President Donald Trump has suggested arming teachers could prevent future school massacres.
He spoke as he came face to face with families of the 17 students and staff killed in the Florida Valentines Day shooting.
Hours earlier, students across the US walked out of their schools to demonstrate for tougher gun control.
CGTN’s Owen Fairclough reports.
Just days after losing their classmates and staff they’re spearheading a new gun control movement.
Students from Marjory Stoneman Douglas High School in Florida marched to their state capitol followed by others who also walked out of school to unite under the hashtag #neveragain.
One by one, survivors took to the podium inside the capitol to address lawmakers.
“Help us for our 17 fallen brothers and sisters. Help us so no one else dies,”Sofie Whitney said.
“We are not here to be told that we’re great, that we’re doing so much, because we know what we’re doing. We’re doing it so that our legislators, so that our lawmakers, will make a change,” another survivor, Delaney Tarr, added.
These teenagers have sparked a national movement– their peers across the U.S. also skipping school to demonstrate for stricter gun laws.
In Washington DC, hundreds marched from the U.S. Congress to the White House with similar demands for U.S. President Donald Trump as he came face to face with relatives of those killed in the Marjory Stoneman Douglas massacre.
“My daughter has no voice. She was murdered last week, she was taken from us, shot nine times on the third floor. We as a country failed our children,” Andrew Pollack, whose daughter Meadow, was among the dead, told Trump.
The President suggested one solution could be arming teachers, adding: “It’s called concealed carry, where a teacher would have a concealed gun on them. They would go for special training. They would be there and you would no longer have a gun free zone. Gun free zones to a maniac…it’s ‘Let’s go in and let’s attack because bullets are not coming back at us.'”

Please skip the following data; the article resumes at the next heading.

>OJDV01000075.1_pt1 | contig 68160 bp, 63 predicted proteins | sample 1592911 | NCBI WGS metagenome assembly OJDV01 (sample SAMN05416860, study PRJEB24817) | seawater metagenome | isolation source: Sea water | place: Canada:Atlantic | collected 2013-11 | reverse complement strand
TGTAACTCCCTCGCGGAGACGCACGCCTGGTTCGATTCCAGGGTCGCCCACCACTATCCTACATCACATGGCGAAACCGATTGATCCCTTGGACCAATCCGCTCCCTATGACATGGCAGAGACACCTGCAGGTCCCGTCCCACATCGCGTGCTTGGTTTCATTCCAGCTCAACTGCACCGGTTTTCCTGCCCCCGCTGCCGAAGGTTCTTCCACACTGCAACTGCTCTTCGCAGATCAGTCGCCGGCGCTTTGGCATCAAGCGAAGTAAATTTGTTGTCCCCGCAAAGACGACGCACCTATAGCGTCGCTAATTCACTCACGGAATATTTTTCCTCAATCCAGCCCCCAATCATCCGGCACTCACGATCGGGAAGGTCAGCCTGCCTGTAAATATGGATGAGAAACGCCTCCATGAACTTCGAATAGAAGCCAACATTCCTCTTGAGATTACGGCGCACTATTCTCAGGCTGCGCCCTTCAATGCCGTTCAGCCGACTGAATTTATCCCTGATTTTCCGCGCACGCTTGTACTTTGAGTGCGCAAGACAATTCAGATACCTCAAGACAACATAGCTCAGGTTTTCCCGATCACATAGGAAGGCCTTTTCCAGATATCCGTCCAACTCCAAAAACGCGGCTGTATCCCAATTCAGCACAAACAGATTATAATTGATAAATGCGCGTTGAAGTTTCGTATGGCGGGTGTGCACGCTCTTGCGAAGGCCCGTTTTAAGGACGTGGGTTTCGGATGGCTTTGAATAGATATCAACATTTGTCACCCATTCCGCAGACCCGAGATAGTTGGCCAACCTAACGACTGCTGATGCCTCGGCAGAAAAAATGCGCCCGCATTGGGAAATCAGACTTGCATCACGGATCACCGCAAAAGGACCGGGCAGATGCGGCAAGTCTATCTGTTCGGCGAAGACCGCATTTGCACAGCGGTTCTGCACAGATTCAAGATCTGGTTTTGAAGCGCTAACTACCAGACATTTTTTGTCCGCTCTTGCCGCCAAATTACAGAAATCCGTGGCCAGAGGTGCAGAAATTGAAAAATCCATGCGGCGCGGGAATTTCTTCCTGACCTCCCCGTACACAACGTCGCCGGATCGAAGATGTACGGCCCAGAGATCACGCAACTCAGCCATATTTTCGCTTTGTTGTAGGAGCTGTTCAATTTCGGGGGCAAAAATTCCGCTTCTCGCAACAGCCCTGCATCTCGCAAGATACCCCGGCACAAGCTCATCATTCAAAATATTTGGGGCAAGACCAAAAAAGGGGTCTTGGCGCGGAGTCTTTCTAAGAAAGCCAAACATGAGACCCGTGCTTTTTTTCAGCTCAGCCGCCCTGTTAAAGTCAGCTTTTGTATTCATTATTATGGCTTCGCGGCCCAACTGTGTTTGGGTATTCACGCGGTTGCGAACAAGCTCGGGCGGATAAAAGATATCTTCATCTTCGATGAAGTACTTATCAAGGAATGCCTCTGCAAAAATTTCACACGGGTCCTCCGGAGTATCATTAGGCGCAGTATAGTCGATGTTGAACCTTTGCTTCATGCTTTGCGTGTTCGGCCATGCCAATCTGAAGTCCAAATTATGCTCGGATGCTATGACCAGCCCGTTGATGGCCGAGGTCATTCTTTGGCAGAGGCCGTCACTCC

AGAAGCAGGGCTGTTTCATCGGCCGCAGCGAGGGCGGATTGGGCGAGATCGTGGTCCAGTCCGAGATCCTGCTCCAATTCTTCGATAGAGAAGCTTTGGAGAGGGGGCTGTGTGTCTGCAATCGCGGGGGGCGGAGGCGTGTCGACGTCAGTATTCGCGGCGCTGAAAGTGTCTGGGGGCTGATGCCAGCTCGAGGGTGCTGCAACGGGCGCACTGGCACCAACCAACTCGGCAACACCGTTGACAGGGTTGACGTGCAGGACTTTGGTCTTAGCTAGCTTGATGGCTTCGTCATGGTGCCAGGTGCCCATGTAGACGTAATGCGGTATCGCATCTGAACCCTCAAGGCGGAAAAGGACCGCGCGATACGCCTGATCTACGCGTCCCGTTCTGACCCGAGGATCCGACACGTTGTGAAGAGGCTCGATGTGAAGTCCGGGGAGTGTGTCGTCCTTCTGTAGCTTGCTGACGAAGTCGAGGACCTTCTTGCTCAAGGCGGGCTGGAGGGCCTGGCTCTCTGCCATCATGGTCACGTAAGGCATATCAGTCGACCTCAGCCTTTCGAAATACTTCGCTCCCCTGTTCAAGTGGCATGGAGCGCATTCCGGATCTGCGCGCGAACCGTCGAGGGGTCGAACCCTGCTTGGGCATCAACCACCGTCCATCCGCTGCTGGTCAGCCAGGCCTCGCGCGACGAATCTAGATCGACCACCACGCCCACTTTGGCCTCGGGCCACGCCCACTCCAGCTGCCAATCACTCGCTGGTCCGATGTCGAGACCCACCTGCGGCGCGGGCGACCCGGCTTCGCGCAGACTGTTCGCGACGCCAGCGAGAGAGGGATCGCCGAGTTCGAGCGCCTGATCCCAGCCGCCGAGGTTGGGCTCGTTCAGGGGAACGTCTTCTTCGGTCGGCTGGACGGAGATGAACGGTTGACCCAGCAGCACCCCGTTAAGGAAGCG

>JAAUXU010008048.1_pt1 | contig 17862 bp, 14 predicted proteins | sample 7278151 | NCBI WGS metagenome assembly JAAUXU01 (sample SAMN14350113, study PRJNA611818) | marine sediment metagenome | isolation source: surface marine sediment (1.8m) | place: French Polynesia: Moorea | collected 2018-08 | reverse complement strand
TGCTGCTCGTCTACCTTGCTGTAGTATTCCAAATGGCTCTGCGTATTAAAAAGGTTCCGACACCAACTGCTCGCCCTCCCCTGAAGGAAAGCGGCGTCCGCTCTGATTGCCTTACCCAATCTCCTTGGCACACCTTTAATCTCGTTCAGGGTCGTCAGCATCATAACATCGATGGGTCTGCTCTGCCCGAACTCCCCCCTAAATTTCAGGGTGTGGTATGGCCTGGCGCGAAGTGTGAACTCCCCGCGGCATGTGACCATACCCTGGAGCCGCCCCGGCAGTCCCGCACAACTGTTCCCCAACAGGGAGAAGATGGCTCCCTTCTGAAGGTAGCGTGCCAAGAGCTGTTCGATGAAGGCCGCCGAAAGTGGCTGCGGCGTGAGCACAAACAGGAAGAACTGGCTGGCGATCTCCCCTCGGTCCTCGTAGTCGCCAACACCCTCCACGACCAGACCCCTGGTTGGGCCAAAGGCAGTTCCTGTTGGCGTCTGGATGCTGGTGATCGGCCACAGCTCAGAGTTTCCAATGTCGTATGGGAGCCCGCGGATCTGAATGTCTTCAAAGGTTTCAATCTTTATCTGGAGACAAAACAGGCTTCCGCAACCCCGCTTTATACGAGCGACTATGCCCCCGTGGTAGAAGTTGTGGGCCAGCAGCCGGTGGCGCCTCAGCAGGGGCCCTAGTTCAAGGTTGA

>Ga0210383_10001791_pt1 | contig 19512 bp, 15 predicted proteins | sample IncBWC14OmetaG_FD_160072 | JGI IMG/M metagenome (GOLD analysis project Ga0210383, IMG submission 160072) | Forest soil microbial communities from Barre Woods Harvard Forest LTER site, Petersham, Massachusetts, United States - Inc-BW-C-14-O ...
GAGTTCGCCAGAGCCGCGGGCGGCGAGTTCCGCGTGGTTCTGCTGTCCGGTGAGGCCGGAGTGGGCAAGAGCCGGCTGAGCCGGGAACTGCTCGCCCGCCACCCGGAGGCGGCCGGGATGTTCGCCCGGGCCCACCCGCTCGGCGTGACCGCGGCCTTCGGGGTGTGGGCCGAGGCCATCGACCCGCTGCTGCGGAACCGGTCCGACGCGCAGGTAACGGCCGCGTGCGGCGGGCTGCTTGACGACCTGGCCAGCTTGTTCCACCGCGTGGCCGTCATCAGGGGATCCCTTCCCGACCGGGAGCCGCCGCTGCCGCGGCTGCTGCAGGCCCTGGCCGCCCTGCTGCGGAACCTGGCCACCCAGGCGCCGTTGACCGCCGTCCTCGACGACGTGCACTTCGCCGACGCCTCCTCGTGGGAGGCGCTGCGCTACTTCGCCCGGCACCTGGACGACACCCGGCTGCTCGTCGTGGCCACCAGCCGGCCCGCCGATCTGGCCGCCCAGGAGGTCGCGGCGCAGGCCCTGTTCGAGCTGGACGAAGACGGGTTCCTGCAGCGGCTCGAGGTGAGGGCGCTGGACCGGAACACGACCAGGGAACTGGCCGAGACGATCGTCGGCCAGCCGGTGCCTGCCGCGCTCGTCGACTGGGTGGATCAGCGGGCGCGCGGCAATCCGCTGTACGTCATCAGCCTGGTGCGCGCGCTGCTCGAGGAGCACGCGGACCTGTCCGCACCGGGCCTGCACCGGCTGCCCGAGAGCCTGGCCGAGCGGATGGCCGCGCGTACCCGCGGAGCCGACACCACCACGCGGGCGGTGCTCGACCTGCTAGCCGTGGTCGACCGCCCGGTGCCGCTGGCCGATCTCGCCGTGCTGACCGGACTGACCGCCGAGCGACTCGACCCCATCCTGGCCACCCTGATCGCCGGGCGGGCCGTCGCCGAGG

Trump has opposed stricter gun control, but now backs a ban on bump stocks. They’re the devices used to turn semi-automatic rifles automatic so they can fire multi-round bursts.
The White House is also open to discussing age restrictions on buying the AR-15 used in the Florida massacre and a number of other mass shootings in the U.S.
But that puts Trump and the teenagers pressuring him on a collision course with a powerful gun lobby that opposes a ban on bump stocks and is credited with preventing previous attempts to restrict sales of assault-style rifles in the U.S.
Paul Viollis discusses student activism after Florida school shooting
Shouting “never again,” students came together from Washington DC to Florida, demanding changes to American gun laws. The mass protests come exactly one week after a school shooting in Parkland, Florida killed 17 people. Paul Viollis, a law enforcement consultant with 38 years’ experience, told CGTN’s Mike Walter that he’s worked many similar incidents, but this time seems different. Especially when it comes to the reaction, and the activist role students are taking on.